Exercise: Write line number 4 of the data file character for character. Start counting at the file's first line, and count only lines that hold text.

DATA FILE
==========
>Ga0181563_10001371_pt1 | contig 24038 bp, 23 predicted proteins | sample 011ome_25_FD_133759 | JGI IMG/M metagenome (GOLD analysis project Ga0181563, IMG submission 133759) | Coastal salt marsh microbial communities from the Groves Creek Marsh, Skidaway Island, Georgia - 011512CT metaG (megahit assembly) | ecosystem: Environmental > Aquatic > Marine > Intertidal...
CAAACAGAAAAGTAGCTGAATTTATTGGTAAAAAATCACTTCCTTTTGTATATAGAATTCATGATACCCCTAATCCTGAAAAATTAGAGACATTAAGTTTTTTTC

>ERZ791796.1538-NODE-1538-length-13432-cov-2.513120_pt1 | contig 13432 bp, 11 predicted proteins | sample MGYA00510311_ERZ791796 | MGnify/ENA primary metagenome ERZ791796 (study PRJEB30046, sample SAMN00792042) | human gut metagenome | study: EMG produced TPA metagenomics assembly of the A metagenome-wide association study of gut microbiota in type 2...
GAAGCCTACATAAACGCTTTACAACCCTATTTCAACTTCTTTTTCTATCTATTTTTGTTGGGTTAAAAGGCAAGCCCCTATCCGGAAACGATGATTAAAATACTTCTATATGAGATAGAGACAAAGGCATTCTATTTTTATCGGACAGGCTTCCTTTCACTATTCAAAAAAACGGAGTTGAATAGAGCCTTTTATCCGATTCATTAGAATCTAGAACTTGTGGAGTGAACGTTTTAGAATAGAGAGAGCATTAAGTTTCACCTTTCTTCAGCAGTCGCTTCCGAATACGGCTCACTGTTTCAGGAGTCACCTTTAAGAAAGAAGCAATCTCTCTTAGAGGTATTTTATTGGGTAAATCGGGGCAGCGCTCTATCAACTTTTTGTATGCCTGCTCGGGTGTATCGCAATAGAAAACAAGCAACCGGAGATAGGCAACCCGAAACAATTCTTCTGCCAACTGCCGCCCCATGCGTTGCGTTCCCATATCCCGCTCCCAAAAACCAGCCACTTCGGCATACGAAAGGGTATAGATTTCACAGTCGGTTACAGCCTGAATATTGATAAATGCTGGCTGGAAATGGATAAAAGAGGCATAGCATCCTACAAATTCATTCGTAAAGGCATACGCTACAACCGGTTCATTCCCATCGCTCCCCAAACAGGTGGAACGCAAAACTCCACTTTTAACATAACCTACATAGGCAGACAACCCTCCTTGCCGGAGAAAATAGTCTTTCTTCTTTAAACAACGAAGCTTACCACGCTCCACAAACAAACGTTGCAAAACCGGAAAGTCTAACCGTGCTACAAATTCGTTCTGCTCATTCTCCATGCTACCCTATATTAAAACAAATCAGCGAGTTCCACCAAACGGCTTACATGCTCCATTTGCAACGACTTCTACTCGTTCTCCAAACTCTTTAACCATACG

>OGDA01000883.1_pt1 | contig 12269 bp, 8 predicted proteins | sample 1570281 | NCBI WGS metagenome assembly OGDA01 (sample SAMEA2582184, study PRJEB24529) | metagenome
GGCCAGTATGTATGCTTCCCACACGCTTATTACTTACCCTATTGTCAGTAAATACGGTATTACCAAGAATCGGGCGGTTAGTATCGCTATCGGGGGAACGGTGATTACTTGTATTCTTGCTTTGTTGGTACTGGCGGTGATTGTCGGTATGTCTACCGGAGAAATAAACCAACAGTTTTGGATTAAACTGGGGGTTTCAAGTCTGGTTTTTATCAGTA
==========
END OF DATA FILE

GAAGCCTACATAAACGCTTTACAACCCTATTTCAACTTCTTTTTCTATCTATTTTTGTTGGGTTAAAAGGCAAGCCCCTATCCGGAAACGATGATTAAAATACTTCTATATGAGATAGAGACAAAGGCATTCTATTTTTATCGGACAGGCTTCCTTTCACTATTCAAAAAAACGGAGTTGAATAGAGCCTTTTATCCGATTCATTAGAATCTAGAACTTGTGGAGTGAACGTTTTAGAATAGAGAGAGCATTAAGTTTCACCTTTCTTCAGCAGTCGCTTCCGAATACGGCTCACTGTTTCAGGAGTCACCTTTAAGAAAGAAGCAATCTCTCTTAGAGGTATTTTATTGGGTAAATCGGGGCAGCGCTCTATCAACTTTTTGTATGCCTGCTCGGGTGTATCGCAATAGAAAACAAGCAACCGGAGATAGGCAACCCGAAACAATTCTTCTGCCAACTGCCGCCCCATGCGTTGCGTTCCCATATCCCGCTCCCAAAAACCAGCCACTTCGGCATACGAAAGGGTATAGATTTCACAGTCGGTTACAGCCTGAATATTGATAAATGCTGGCTGGAAATGGATAAAAGAGGCATAGCATCCTACAAATTCATTCGTAAAGGCATACGCTACAACCGGTTCATTCCCATCGCTCCCCAAACAGGTGGAACGCAAAACTCCACTTTTAACATAACCTACATAGGCAGACAACCCTCCTTGCCGGAGAAAATAGTCTTTCTTCTTTAAACAACGAAGCTTACCACGCTCCACAAACAAACGTTGCAAAACCGGAAAGTCTAACCGTGCTACAAATTCGTTCTGCTCATTCTCCATGCTACCCTATATTAAAACAAATCAGCGAGTTCCACCAAACGGCTTACATGCTCCATTTGCAACGACTTCTACTCGTTCTCCAAACTCTTTAACCATACG